Advent 2022 — December 6

17 Therefore if anyone is in Christ, he is a new creation; the old things have passed away; behold, new things have come. 18 And all these things are from God, who has reconciled us to himself through Christ, and who has given us the ministry of reconciliation, 19 namely, that God was in Christ reconciling the world to himself, not counting their trespasses against them, and entrusting to us the message of reconciliation. 20 Therefore we are ambassadors on behalf of Christ, as if God were imploring you through us. We beg you on behalf of Christ, be reconciled to God. 21 He made the one who did not know sin to be sin on our behalf, in order that we could become the righteousness of God in him.

2 Corinthians 5:17-21


“December 6”[1] by Paul David Tripp

That baby in the manger came as our ultimate substitute.
Everything he would do, he would do on our behalf, for our salvation.

For once I was excited to go to Spanish class. Word had gotten out that our regular Spanish teacher was sick, and we would have a substitute. I had also heard something about the substitute: she wasn’t a Spanish teacher. I thought I had hit the jackpot. We would probably do nothing in class and would surely be assigned no homework. For the first time in my life, I rushed to Spanish class.

My apologies to any substitutes who may read this, but I grew up expecting very little from the substitute teachers who filled in for our regular instructors. They tended to be unprepared (probably because they were called at the last minute) and not very knowledgeable (probably because they were filling outside of their area of expertise), and because of these things, they were often nervous and ill at ease.

The Bible clearly teaches that Jesus came as our substitute, but in hearing that, you can throw out all experiences you have had with substitute teachers. Jesus came as the ultimate substitute to stand in our place, but he came to live infinitely better than any of us could ever live on our own. One of the ways the Bible talks about this is to call Jesus the “second Adam.” It is a provocative title, worth examining.

The first Adam was created by God and placed in a perfect world, in perfect relationship with God. Adam literally had it all: no earthly needs unmet and no separation between him and God. But in an act of outrageous rebellion against God, he took his life into his own hands, stepped outside God’s boundaries, and did exactly what God had warned him not to do. He had it all, but he miserably failed, and when he did, sin, sickness, and suffering entered the world. Like fine china thrown on the pavement, the perfection of the world shattered. Adam now lived under God’s judgment, and the world groaned in brokenness.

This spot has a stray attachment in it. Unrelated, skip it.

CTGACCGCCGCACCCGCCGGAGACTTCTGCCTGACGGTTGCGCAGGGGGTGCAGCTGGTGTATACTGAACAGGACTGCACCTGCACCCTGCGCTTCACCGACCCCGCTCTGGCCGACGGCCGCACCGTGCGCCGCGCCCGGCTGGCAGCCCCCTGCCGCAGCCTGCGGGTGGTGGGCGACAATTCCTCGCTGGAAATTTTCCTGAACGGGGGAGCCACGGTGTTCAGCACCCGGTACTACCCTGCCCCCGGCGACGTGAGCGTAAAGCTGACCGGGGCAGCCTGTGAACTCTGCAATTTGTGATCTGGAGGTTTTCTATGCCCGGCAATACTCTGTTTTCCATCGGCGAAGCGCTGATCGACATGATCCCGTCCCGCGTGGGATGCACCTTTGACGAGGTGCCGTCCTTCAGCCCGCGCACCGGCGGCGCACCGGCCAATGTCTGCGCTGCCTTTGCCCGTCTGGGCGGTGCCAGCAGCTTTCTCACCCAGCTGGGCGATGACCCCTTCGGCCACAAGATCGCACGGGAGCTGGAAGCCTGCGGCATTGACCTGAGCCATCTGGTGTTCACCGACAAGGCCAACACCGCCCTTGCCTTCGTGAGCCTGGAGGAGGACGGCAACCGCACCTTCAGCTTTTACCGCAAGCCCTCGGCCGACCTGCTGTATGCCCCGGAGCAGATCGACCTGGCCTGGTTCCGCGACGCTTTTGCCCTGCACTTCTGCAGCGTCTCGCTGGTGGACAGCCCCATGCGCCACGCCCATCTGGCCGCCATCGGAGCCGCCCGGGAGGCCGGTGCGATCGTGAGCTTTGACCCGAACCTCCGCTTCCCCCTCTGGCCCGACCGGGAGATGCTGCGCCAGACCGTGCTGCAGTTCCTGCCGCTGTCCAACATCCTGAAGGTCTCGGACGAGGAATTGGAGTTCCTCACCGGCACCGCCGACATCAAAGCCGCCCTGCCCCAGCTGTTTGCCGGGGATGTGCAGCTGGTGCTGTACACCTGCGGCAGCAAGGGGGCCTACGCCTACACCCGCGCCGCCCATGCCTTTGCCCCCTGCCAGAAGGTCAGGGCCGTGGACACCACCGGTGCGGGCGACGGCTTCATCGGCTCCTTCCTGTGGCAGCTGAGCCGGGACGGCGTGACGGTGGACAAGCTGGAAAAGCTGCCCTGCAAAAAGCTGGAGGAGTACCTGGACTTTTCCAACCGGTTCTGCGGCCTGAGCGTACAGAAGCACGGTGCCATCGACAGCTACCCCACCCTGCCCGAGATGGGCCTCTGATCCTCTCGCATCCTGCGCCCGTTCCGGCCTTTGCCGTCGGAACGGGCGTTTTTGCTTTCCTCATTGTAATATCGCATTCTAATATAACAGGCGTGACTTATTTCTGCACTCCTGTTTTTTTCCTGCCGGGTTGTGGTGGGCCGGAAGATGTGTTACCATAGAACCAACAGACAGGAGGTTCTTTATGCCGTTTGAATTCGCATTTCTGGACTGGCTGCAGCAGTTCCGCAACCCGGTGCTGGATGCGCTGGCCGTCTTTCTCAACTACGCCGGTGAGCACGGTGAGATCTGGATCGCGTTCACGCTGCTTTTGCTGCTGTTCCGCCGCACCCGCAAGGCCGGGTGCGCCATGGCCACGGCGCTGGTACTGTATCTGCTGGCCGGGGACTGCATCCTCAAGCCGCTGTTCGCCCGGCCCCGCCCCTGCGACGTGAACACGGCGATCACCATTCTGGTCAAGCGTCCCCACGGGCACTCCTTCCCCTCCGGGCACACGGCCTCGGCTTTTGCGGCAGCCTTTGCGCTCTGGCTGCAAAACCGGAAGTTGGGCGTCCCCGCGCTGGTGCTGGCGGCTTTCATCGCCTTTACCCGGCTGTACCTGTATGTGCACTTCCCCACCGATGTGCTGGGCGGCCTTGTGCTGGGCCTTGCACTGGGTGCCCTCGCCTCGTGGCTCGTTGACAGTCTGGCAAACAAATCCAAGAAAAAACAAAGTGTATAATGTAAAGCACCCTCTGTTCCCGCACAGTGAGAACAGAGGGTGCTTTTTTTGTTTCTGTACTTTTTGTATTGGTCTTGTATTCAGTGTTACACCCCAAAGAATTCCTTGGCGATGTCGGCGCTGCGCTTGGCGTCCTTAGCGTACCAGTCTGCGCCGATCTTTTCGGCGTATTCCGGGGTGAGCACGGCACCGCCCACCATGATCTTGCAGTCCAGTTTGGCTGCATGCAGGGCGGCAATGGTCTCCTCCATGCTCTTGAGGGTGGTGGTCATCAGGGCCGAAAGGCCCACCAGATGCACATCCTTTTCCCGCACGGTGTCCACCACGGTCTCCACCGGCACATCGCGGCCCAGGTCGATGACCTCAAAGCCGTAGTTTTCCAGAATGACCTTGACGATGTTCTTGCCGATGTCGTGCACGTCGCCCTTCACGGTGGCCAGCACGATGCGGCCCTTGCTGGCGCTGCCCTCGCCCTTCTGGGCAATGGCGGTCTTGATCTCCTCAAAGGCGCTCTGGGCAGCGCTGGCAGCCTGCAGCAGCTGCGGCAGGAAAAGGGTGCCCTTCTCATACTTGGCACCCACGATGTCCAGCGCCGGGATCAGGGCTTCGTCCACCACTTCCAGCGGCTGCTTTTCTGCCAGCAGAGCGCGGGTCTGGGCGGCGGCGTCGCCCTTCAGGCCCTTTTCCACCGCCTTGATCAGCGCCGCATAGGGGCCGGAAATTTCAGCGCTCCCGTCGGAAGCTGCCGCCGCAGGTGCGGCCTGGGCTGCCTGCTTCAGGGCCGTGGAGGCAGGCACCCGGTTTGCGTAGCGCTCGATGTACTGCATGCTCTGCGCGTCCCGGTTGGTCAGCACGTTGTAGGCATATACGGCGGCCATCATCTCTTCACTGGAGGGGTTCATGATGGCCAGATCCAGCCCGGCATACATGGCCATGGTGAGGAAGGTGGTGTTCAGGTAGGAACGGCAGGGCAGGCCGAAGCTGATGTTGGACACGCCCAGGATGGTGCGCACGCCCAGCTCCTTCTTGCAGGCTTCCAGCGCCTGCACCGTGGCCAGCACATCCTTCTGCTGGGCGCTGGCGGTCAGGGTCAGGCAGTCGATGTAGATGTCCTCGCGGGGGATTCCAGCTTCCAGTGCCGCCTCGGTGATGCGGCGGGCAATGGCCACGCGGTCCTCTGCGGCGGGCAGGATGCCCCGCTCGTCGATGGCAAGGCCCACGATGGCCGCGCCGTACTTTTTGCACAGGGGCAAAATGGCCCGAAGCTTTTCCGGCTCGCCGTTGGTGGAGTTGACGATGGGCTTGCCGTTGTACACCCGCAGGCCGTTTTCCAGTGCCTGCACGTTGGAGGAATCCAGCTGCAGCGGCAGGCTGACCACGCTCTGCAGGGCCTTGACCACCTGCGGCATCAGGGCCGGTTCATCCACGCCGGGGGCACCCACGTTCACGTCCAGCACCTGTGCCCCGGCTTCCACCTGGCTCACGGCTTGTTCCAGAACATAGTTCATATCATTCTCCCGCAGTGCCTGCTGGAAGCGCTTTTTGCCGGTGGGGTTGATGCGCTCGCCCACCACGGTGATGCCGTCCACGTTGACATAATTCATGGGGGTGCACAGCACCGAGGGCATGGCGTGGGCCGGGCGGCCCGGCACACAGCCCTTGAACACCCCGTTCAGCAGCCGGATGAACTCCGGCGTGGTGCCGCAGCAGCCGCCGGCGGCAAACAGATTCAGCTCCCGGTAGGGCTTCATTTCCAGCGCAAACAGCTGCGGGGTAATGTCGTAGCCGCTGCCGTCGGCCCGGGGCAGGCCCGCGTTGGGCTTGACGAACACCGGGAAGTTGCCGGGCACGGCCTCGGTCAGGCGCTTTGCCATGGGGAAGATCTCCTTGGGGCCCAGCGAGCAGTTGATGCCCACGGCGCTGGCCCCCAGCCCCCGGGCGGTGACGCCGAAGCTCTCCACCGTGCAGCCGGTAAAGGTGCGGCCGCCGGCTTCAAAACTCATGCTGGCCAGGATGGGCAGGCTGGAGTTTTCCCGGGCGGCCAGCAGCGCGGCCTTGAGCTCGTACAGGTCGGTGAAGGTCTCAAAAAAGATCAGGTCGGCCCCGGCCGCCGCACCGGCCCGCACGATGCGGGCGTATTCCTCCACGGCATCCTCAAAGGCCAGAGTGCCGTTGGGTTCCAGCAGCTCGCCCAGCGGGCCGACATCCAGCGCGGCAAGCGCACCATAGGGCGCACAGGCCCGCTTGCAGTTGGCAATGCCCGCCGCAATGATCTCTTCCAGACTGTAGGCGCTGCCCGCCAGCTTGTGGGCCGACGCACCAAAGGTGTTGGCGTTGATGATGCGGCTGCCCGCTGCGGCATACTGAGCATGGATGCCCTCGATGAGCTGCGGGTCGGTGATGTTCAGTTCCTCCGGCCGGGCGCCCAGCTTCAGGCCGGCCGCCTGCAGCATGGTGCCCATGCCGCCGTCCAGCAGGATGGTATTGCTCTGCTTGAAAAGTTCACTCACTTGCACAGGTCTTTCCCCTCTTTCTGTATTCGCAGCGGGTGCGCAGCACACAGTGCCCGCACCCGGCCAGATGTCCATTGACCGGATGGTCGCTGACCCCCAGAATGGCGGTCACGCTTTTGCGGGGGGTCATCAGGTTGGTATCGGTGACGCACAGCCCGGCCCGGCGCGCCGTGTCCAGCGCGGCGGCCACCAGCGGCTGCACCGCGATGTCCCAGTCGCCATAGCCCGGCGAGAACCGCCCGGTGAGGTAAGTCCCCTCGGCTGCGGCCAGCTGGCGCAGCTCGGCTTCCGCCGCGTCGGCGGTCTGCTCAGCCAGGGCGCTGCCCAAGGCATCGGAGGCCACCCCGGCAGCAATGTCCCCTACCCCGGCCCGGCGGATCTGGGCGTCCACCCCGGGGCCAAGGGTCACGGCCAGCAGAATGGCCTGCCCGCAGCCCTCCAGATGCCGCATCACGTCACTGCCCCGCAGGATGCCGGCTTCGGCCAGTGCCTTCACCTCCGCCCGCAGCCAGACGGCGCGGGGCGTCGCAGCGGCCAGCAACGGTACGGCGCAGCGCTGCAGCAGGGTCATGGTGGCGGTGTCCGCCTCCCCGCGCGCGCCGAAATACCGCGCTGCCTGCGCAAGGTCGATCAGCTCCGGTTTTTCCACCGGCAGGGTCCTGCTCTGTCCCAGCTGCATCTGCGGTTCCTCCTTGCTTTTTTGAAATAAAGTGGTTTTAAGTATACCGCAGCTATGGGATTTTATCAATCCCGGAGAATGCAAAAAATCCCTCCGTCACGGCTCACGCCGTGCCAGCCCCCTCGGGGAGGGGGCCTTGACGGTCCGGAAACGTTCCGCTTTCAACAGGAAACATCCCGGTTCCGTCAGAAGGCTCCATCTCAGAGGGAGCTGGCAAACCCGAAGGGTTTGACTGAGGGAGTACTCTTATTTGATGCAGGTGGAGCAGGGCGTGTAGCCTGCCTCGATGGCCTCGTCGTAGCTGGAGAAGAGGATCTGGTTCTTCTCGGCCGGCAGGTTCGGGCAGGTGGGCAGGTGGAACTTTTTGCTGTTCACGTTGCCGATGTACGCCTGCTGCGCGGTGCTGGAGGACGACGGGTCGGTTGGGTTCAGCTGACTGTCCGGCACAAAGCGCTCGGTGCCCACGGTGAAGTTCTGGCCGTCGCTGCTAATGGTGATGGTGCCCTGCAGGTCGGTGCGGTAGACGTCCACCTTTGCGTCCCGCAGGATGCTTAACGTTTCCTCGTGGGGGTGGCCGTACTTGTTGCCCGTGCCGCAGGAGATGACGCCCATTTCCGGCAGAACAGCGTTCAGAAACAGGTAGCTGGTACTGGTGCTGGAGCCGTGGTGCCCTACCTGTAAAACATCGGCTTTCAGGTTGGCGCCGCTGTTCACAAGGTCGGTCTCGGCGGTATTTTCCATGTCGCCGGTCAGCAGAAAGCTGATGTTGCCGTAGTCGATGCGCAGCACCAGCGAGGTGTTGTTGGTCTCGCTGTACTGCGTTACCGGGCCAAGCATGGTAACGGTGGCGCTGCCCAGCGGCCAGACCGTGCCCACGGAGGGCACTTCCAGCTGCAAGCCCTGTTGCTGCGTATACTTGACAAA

What the world cried out for was a substitute, but not any substitute would do. This substitute needed to be special in every way, so that he would not fail the test as the first Adam had. He had to be perfect in righteousness and mighty in power, or he too would fail. No one on earth could meet the requirements, so God sent the only One who was up to the task, the only One who would not succumb to the pressure and fail the test. God sent the one person whom he knew was qualified to be the second Adam: his Son.

Everything Jesus did, from the first moment of his birth until his ascension to the right hand of his Father, he did as our substitute. What he did in every situation, location, and relationship, he did in our place. Every decision he made, every temptation he faced, every trial or moment of suffering he endured, was on our behalf. But this is vital to understand: he never failed one single test. He faced all the ravages of life in this fallen world without sinning in any way. He was the perfect substitute. And because Jesus was the perfect substitute, on the cross he made the perfectly acceptable sacrifice, and because he did, he satisfied God’s requirement, and the penalty for our sin was lifted. Jesus, the second Adam, is our first and only hope in life and death. Because of his substitution we are redeemed. God sent One in our place who would do infinitely better than we could ever do, because our salvation depended upon it. The Christmas story is the most glorious stand-in story ever!


[1] Paul David Tripp, Come, Let Us Adore Him: A Daily Advent Devotional (Wheaton, IL: Crossway, 2017).

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